On a recent trip to my sister’s house, I took a tour of her garden, but this time I took time to reflect. I saw a lot of myself in her garden. There were things I liked and had in my own garden. I was also reminded of a few things we had in our garden at my parents’ when we were growing up.
My older sister always grew sunflowers and I always grew zinnias. She was the animal lover and I was the plant lover. The sunflowers she grew were for the seeds so she could feed her birds in the fall and winter.
She grew the giant sunflowers and they would grow so tall and the flowers would be so big. It seemed like they were easily 20 feet tall back then, but they were really only 6 or 8 feet. I guess it was because I was so small. She would bring up manure from the barn and mix it with water, making this awful concoction in a bucket for fertilizer. Now I know that the fancy term for this is “manure tea,” a popular type of organic fertilizer. For the longest time she had me convinced that she invented it.
She would cut the flower heads off once the petals had faded and the seeds were ripe, but not fully dry; otherwise the birds would start to harvest them for us. Then she would keep them in the barn in burlap feed bags until they were dry enough to remove. She wouldn’t let me help with the fun stuff like cutting down the big tall stalks to get the flowers full of seeds off, but she would let me help get the seeds out of the dried flower heads.
We would fill up several buckets and it seemed like a lot, but that seed would disappear fast once winter set in. Fortunately, our parents loved feeding the birds also, so they would buy big bags of sunflower seed at the feed store and we would feed the birds all winter.
For the birds
Sunflowers are one of the most recognized of all flowers and are an excellent source of protein for birds in the winter. If you feed the birds, it’s highly likely that a few sunflower seeds will fall to the ground and go uneaten in your garden. In the spring a few always sprout somewhere in my garden, and I just can’t bring myself to weed them out, so I always let them grow.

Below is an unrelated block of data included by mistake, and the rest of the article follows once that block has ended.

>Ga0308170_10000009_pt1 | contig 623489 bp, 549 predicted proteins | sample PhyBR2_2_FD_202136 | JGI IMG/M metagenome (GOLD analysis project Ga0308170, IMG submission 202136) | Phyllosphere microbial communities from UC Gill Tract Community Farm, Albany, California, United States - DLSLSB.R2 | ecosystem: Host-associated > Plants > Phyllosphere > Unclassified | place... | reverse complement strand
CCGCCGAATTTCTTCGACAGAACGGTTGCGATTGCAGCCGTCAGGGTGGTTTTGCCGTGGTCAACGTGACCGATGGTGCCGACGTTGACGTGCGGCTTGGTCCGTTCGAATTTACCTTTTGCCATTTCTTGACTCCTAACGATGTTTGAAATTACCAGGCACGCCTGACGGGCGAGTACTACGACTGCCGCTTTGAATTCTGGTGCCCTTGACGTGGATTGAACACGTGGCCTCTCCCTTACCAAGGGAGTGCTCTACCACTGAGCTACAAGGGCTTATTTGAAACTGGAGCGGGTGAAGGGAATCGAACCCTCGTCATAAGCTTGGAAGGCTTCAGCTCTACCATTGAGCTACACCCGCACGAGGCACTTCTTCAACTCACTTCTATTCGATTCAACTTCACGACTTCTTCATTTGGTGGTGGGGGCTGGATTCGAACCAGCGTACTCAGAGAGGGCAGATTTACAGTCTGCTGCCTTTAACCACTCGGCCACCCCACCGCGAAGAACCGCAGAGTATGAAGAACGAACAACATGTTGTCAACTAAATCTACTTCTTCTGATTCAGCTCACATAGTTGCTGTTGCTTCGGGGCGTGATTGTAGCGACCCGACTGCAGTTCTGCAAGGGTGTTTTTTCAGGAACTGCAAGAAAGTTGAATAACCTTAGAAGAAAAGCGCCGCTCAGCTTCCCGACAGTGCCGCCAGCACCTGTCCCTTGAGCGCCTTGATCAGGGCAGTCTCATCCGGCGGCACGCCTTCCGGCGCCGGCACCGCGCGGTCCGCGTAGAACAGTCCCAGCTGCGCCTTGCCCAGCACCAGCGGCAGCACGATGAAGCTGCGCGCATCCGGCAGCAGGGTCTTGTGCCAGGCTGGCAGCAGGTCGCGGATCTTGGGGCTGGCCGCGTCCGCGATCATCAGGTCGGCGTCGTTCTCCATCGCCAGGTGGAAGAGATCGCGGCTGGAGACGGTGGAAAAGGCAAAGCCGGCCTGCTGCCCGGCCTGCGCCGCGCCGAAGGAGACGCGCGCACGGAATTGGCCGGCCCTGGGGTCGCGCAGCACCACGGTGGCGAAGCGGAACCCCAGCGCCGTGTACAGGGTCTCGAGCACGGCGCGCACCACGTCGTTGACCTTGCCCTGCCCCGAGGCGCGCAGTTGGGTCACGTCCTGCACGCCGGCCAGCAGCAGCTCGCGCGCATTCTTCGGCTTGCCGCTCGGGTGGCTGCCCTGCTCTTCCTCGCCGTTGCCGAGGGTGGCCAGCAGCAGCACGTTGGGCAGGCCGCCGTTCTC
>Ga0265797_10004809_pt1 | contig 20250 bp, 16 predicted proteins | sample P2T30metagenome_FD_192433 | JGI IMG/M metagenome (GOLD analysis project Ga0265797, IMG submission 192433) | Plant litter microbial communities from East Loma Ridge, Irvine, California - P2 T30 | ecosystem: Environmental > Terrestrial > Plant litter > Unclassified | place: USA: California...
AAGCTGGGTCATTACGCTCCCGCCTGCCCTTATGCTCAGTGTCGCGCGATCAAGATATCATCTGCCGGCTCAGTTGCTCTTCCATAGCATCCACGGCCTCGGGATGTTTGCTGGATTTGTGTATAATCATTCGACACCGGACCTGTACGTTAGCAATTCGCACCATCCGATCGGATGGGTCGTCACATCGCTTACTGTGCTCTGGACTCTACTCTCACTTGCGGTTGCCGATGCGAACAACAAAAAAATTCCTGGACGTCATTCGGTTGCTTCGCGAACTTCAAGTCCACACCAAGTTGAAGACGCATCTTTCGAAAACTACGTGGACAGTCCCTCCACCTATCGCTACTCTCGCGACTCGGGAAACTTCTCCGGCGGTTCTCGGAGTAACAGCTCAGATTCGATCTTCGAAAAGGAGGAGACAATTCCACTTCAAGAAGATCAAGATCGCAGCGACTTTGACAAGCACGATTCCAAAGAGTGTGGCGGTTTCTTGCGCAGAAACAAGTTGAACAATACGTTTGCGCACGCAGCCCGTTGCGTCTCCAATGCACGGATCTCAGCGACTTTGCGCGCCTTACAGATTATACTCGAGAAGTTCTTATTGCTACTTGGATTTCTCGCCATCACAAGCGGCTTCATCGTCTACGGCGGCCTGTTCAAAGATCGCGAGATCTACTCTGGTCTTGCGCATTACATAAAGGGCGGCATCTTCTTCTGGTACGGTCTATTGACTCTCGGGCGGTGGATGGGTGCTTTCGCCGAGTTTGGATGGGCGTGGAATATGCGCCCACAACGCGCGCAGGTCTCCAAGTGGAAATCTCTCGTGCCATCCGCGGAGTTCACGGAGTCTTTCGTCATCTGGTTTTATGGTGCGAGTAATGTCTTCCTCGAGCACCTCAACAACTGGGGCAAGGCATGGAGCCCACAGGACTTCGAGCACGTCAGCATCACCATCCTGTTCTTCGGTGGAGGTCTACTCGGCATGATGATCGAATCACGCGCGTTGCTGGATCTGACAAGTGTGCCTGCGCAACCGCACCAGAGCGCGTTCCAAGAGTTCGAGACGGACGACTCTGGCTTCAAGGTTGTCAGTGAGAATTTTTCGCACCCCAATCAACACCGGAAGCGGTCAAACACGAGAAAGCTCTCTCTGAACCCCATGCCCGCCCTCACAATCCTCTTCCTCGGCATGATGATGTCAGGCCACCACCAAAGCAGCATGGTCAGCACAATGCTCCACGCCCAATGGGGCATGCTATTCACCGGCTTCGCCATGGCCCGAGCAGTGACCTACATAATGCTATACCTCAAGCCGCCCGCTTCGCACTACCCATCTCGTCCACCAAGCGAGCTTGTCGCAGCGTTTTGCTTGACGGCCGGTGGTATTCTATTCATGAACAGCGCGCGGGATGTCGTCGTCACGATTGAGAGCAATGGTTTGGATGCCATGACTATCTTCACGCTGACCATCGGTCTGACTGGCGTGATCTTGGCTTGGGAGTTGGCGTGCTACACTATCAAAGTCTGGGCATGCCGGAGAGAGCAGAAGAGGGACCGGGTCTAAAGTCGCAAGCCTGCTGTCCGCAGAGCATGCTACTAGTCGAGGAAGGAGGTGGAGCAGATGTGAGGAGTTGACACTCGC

The scientific word for sunflower, derived from “helios” meaning sun and “anthos” meaning flower, is Helianthus, referring to the ability of the sunflower bloom to follow the sun from sunrise until sunset.
There are all sorts of sunflowers available today, not just the big mammoth striped variety my sister used to grow. Many are much more ornamental in nature, having many flowers per stalk. The flowers of the ornamental varieties are also smaller, ranging in size from 2 to 6 inches in diameter, depending on variety. Sunflowers are even a popular cut flower that you can get at your local florist or farmer’s market.
Everyone in my family dabbles in the garden to some level and our family personality traits show through, including feeding the birds in the winter.
Now it’s time to turn from harvesting seeds to thinking about working on the fall garden. Fall is the most successful season of the year for planting trees and shrubs. It is also a less stressful time to plant, both for you and the plants.
With the leaves going dormant, the plant only has to supply enough food and water for the growing root system. The root system will continue to grow throughout the winter as long as the soil temperature is warm enough. In the spring you are rewarded with a healthy, strong root system, which in turn means a good strong healthy tree that will leaf out well and thrive over the coming year.
After a busy fall, why not go out and buy a few seeds if you didn’t grow sunflowers this year, and just sit back and watch the birds as they enjoy this wintertime treat. Then come spring, plan your own plot of glorious sunflowers along your garden fence.
Here are some suggestions for a variety of the annual ornamental types that produce seed and are of varying height and color:
Giant Russian or Mammoth Russian: 20-inch-wide large yellow flowers with lots of seeds for roasting or feeding birds; grows 6-15 feet tall; staking usually required
Autumn Time: a mix of sunflowers of vibrant gold, yellow, orange, yellow, and bronze blooms; grows 3-5 feet tall on multi-branching stems
Teddy Bear: 3- to 5-inch-wide double flowers that form soft, fluffy, rounded heads; grows 3-4 feet tall
Valentine: 6-inch-wide lemon-yellow flowers with dark chocolate centers; multi-branching, bushy, grows 3-5 feet tall
Sungold: 6- to 8-inch golden yellow, double chrysanthemum-like flowers, grows 5 feet tall
Ring of Fire: 5-inch flower with golden petal edges and a ring of red surrounding the chocolate brown center; grows 4-5 feet tall
Red Sun: 5- to 6-inch-wide deep red to bronze-maroon flowers; grows 5-6 feet tall
Chianti: 4-inch-wide flowers that are maroon and red, flecked with gold; grows 5 feet tall
Helianthus angustifolius—swamp sunflower or narrow-leaf sunflower. Not for producing seed for birds, but it is one of my favorites as it is a profuse bloomer in August and September and brightens up any garden. As the name implies, is tolerant of wet, soggy areas. Flowers are 2 to 3 inches wide, golden yellow daisy-like blooms with black centers; grows 5-7 feet tall.